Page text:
Yes it is. You can download the sources for free. You can also download a white box clone called CentOS. There is *nothing* that says you can't charge for Open Source.

      Sure its free. Download CentOS or the Sources. There is *nothing* that says you can not charge for open source.

      • Not quite completely free: RedHat's "RHN" service, for example, takes a paid subscription and is incompatible with non-RedHat clients. Also, their work on "GFS" is not entirely open source, at least at my last review of it, primarily because its original authors had not open sourced it for various reasons.

        But RedHat is very good indeed at returning their tools to the free software and open source worlds: they're a model of how to do so and actually add value.

    • by Kickasso (210195)

      Remember, price has little to do with freedom.

      You can download (most of) RHEL sources from RHT servers, recompile, rebrand and make your own RHEL clone. There's a popular distro (CentOS) doing exactly that, and a few more obscure ones. Oracle Enterprise Linux, a direct competition of RHEL, is also based off RHEL sources. If that's not "free" and "open source", I don't know what is.

    • Re: (Score:3, Funny)

      by Datamonstar (845886)
      Look, see, It's sorta like this. Say I was to buy you a beer. And that beer would be free. To you. And then you could drink it. And get drunk, I suppose. And then, if I was drinking my beer that I had to pay for then I'd be drunk as well eventually, and then, well...

      I just forgot what I was going on about, but I really could use a beer right now.
    • by armanox (826486)
      Open Source != Free
      Also, CentOS, Scientific, Oracle, and CERN Linux are all RHEL rebuilt from the open and freely available source code. Fedora Linux, Red Hat's testing ground, is completely Free and Open both in binary and source.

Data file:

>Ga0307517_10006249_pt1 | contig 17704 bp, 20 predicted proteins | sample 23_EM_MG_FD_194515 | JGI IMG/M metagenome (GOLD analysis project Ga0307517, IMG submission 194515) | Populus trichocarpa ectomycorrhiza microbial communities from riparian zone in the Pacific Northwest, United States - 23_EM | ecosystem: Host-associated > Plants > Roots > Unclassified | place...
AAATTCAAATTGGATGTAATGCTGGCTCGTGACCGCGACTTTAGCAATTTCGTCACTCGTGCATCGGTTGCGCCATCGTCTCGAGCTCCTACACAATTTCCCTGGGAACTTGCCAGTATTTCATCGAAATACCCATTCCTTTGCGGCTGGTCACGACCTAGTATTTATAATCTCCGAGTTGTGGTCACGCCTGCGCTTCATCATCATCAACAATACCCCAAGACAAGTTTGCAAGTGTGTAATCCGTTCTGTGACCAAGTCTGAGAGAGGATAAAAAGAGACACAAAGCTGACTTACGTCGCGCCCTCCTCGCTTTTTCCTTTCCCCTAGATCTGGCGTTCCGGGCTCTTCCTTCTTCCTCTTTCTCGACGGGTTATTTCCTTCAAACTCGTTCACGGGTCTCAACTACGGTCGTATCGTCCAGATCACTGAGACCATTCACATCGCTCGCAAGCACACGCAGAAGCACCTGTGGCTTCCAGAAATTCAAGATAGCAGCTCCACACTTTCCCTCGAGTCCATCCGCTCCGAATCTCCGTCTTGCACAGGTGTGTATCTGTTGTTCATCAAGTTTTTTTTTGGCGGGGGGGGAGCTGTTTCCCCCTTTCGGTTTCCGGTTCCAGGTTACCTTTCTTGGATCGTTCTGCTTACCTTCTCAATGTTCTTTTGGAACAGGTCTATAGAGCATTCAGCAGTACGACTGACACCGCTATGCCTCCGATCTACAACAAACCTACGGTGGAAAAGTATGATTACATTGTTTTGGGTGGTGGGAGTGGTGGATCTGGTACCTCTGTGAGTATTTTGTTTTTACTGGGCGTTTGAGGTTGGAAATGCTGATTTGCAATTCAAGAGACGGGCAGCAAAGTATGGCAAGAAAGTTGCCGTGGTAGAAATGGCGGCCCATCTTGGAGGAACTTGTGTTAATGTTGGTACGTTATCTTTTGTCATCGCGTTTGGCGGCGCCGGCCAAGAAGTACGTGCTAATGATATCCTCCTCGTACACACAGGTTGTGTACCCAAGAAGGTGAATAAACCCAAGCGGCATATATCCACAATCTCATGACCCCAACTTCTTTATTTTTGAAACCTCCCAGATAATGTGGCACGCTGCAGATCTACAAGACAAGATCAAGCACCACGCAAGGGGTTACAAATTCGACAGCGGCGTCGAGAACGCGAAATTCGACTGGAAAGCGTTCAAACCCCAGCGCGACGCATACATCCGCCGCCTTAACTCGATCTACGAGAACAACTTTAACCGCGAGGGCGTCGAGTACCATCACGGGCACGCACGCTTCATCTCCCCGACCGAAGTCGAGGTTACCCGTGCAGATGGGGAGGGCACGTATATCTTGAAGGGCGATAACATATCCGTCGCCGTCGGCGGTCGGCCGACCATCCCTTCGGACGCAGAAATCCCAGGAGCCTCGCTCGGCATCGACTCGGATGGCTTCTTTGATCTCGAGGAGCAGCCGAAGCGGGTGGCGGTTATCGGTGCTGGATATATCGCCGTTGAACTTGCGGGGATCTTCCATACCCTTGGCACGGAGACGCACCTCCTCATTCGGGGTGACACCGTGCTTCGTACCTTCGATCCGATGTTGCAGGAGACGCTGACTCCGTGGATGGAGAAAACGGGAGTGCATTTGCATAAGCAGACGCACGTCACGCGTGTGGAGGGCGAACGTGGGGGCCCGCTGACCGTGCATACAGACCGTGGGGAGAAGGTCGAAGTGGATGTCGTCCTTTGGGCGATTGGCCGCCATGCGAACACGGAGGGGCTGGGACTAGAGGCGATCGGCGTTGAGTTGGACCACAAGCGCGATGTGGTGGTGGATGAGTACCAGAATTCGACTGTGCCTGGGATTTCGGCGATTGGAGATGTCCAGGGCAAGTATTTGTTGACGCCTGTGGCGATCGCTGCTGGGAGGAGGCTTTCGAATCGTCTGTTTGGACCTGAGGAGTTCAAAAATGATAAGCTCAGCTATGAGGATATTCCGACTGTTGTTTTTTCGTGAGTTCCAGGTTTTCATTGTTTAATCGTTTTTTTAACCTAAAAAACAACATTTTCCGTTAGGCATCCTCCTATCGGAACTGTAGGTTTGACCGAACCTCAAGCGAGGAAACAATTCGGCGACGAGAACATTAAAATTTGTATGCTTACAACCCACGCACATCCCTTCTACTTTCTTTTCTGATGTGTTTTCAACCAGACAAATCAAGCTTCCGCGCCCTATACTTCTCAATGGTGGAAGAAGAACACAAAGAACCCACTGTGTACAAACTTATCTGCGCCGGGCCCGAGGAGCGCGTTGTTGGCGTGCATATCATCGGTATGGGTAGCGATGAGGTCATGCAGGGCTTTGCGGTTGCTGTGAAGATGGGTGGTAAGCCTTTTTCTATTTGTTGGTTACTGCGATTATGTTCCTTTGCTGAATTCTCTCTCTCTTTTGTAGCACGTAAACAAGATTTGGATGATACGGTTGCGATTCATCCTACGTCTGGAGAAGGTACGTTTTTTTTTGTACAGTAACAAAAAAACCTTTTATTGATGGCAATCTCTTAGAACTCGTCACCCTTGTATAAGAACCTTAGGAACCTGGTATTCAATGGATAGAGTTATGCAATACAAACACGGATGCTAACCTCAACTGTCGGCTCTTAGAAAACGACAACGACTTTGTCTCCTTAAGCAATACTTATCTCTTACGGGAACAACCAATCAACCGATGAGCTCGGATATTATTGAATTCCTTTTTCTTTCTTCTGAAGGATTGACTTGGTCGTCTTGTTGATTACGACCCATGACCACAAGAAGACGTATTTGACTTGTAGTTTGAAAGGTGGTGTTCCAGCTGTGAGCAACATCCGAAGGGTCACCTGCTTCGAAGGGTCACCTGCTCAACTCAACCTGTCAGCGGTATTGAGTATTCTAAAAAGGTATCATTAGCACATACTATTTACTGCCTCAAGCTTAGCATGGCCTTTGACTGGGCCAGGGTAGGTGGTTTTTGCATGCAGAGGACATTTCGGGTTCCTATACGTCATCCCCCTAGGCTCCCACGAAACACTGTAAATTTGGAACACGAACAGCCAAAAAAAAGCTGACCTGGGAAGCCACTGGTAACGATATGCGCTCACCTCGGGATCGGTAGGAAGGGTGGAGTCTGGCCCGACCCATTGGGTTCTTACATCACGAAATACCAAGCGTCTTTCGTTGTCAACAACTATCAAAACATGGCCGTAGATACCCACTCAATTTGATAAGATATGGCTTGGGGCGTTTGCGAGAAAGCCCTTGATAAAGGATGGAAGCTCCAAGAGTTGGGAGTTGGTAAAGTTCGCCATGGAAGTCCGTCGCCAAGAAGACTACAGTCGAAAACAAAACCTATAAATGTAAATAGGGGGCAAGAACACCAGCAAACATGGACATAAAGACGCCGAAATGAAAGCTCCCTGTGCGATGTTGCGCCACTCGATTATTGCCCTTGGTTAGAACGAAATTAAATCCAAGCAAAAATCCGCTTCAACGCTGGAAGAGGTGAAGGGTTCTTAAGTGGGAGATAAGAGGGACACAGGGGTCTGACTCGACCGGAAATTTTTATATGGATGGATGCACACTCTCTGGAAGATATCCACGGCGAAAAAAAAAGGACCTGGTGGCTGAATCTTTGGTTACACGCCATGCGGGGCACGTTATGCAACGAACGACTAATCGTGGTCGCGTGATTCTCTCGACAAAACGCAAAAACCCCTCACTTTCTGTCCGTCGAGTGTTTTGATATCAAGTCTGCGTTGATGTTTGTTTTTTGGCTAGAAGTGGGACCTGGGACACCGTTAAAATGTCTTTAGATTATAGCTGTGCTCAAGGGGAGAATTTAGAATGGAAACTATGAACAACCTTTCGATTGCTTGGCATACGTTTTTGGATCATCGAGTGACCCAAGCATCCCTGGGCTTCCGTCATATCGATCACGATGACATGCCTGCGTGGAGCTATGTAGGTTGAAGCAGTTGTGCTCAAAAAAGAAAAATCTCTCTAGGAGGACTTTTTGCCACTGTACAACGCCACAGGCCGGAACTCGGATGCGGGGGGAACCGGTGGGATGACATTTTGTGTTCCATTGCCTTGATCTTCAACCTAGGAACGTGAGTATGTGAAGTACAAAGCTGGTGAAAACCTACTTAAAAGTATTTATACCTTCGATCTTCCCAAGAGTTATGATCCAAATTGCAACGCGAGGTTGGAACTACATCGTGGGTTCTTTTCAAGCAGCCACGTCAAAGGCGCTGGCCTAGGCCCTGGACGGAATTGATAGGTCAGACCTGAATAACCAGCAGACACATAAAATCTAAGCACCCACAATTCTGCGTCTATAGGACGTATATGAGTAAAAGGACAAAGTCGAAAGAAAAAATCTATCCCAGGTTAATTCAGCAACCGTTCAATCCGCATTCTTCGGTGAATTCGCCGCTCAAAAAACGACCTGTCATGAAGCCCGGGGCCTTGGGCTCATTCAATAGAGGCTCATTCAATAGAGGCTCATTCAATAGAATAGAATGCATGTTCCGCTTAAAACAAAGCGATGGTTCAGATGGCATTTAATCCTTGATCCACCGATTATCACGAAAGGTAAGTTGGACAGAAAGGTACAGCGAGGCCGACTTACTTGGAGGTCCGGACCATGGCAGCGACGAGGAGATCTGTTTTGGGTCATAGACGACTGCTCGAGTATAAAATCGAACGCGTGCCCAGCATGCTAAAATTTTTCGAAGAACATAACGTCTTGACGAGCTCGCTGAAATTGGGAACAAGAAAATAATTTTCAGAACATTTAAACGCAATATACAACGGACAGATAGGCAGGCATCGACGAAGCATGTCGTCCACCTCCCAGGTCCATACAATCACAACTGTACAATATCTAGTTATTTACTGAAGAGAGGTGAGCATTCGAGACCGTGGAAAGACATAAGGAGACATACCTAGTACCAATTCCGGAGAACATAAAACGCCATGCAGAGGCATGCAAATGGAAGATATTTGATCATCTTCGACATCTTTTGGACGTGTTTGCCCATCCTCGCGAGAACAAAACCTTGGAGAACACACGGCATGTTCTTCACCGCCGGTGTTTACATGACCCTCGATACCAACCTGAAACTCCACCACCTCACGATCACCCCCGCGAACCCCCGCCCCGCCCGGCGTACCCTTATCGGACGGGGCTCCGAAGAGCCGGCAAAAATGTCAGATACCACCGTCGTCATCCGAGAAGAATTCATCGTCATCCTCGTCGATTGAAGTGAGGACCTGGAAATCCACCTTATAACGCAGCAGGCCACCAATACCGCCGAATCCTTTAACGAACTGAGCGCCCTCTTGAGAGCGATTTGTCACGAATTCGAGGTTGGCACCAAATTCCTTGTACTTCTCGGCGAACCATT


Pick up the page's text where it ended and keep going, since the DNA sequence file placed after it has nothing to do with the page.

Remember, Open Source means the source, not the binaries.
    • You seem to be new to linux so I'll explain it. The $80 is a subscription to the Red Hat Network support service, it is not a purchase price for Red Hat Enterprise Linux.

      In fact there have been multiple distribution forks/clones [lwn.net] created from the Red Hat Enterprise Linux source files. You download the source files, remove the Red Hat trade marks and logos, compile and distribute. :)

      So with that bit of knowledge under your belt you can now intelligently discuss Red Hat's position in the F/OSS community and jo

    • by True Grit (739797) *

      Um, 80 != 0, right?

      Wrong. There is no requirement that FLOSS software be available at no charge. Its the source code which must be made available at no charge.

      So, why would the F/OSS community trumpet this as a "win"?

      Because we've had to listen to trolls, shills, and the ignorant tell us for years that "no one is going to make money selling FLOSS software", and for years we've tried to explain the difference between paying for the software (software as a monetized "product"; profit derives from the software itself) and paying for customer support to use the software (software as a

      • by TheSunborn (68004)

        What people said was that "no one is going to make money developing FLOSS software", and it's almost as true now as it was then. Very few(I can't name any from the top of my head) companies have developed open-source software, and then earned enough money on that(Including support) to pay for the development of that software.